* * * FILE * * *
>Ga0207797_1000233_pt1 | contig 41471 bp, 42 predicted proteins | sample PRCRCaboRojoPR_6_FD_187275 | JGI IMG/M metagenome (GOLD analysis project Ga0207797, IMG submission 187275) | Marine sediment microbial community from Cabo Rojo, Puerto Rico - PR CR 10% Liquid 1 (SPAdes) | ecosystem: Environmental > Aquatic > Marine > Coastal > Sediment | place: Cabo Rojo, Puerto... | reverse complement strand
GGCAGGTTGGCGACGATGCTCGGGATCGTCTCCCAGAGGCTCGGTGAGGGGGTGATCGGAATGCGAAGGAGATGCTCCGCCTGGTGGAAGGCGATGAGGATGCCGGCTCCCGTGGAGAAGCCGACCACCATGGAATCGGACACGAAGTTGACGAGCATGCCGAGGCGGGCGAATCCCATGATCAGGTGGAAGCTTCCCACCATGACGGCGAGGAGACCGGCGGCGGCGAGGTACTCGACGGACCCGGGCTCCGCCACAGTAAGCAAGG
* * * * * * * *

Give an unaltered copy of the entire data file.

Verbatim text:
>Ga0207797_1000233_pt1 | contig 41471 bp, 42 predicted proteins | sample PRCRCaboRojoPR_6_FD_187275 | JGI IMG/M metagenome (GOLD analysis project Ga0207797, IMG submission 187275) | Marine sediment microbial community from Cabo Rojo, Puerto Rico - PR CR 10% Liquid 1 (SPAdes) | ecosystem: Environmental > Aquatic > Marine > Coastal > Sediment | place: Cabo Rojo, Puerto... | reverse complement strand
GGCAGGTTGGCGACGATGCTCGGGATCGTCTCCCAGAGGCTCGGTGAGGGGGTGATCGGAATGCGAAGGAGATGCTCCGCCTGGTGGAAGGCGATGAGGATGCCGGCTCCCGTGGAGAAGCCGACCACCATGGAATCGGACACGAAGTTGACGAGCATGCCGAGGCGGGCGAATCCCATGATCAGGTGGAAGCTTCCCACCATGACGGCGAGGAGACCGGCGGCGGCGAGGTACTCGACGGACCCGGGCTCCGCCACAGTAAGCAAGG